Australian news, and some related international items

Can citizen’s juries make decision on Australia importing global nuclear wastes?

Citizen’s council to steer SA nuclear waste decision MEREDITH BOOTH THE AUSTRALIAN MAY 11, 2016 

A system used to decide “tricky policy issues” such as how South Australians manage unwanted dogs and cats will be set up to decide the state’s nuclear future.

Labor Premier Jay Weatherill said a citizen’s jury of 50, chosen from 25,000 “everyday South Australians’’ in a similar way to how a jury is chosen for a criminal trial, will be formed next month to pose key questions raised by the Nuclear Fuel Cycle Royal Commission into the state’s further involvement in the nuclear industry.

A second jury of 350 would seek community feedback and report to the government by September, before a decision on a dump is made by November. Including an advertising campaign, the process would cost $1 million, Mr Weatherill said…..

citizen jury

The Premier said it would be impossible to proceed with recommendations, which included expanding uranium mining and considering nuclear power, without strong community support. “This is going nowhere if it is going to be the subject of political controversy,” he said……

“No serious investor will co-operate with us, no international partner will want to be part of entering into what is a long-term, extraordinarily expensive set of investments if they don’t think the community is going to be able to deliver on them.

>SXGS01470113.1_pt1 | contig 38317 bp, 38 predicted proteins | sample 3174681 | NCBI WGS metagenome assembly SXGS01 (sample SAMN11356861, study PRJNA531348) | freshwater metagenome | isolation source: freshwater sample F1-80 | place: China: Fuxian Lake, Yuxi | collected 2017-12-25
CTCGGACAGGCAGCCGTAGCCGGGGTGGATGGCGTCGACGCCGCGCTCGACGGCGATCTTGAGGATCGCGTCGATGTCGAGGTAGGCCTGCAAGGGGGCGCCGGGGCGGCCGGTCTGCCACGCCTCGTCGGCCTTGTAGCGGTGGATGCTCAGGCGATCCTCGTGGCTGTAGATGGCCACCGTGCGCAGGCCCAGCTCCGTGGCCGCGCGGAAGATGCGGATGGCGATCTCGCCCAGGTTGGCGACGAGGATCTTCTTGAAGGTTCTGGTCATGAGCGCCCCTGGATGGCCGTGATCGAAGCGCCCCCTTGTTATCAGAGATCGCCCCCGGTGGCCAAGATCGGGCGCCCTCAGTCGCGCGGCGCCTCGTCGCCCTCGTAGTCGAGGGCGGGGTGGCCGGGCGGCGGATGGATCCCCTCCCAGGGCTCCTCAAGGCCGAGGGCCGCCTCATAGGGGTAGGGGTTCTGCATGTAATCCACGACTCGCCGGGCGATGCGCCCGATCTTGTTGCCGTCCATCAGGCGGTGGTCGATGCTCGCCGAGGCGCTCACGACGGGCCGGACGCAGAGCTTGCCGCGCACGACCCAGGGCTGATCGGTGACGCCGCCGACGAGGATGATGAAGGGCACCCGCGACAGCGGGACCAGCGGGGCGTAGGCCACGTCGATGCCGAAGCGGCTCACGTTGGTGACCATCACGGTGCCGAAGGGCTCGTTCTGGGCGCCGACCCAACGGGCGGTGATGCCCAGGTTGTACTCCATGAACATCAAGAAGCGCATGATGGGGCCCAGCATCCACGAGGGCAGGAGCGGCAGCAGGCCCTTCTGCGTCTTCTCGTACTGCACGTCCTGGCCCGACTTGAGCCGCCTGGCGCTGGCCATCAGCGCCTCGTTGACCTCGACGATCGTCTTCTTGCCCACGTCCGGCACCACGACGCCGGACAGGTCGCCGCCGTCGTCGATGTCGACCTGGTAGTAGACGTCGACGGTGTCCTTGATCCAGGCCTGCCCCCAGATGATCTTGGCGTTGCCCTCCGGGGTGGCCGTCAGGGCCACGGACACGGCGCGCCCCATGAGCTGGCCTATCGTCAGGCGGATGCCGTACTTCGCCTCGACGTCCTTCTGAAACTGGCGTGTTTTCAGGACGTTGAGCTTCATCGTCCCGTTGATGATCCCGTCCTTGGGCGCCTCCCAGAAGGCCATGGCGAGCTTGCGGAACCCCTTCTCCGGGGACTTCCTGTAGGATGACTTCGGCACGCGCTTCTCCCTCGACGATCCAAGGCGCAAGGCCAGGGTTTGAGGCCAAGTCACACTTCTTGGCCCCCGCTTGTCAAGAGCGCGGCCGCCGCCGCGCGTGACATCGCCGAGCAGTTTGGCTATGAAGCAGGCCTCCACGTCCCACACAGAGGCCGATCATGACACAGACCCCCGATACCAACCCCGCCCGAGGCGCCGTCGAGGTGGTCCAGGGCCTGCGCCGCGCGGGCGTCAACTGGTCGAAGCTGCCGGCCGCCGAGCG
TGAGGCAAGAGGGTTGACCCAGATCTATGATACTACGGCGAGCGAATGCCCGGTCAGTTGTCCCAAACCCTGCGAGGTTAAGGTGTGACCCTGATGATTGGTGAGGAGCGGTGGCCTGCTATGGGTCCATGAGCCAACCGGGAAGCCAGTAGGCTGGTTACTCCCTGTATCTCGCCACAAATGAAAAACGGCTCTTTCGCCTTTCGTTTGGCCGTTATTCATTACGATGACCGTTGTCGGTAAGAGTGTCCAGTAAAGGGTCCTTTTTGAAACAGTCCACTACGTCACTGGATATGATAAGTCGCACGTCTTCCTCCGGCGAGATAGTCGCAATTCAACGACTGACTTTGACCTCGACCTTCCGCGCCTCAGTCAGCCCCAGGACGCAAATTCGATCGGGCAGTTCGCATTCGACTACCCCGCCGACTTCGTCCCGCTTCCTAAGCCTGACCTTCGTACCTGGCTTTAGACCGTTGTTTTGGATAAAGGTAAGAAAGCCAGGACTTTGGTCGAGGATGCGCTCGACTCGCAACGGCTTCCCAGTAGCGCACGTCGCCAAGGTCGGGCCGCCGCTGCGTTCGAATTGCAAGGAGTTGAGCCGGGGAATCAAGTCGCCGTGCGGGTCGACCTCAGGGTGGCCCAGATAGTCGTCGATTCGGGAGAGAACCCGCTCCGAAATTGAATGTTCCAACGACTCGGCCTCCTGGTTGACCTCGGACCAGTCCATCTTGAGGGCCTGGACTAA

“This is a test of our democracy. Can we have a mature and reasoned debate about this issue and come up with a wise judgment,“ he said.

The government has recently used citizen juries on issues of dog and cat management and cycling laws, saying it develops independent views not dominated by lobbyists and activists.

But the nuclear question was “clearly a very significant decision to entrust to this process,’’ said University of Adelaide political analyst Clement Macintyre.

“It means that the decision is arms’ length from the government, and potentially politically safer for them,’’ he said.

Mr Weatherill’s openness to a nuclear dump has clashed with Labor’s national platform, which is strongly opposed to the importation and storage of nuclear waste. However, he said political consensus had to be achieved at state level before taking the question nationally.

May 11, 2016 - Posted by | AUSTRALIA - NATIONAL, NUCLEAR ROYAL COMMISSION 2016, politics, South Australia

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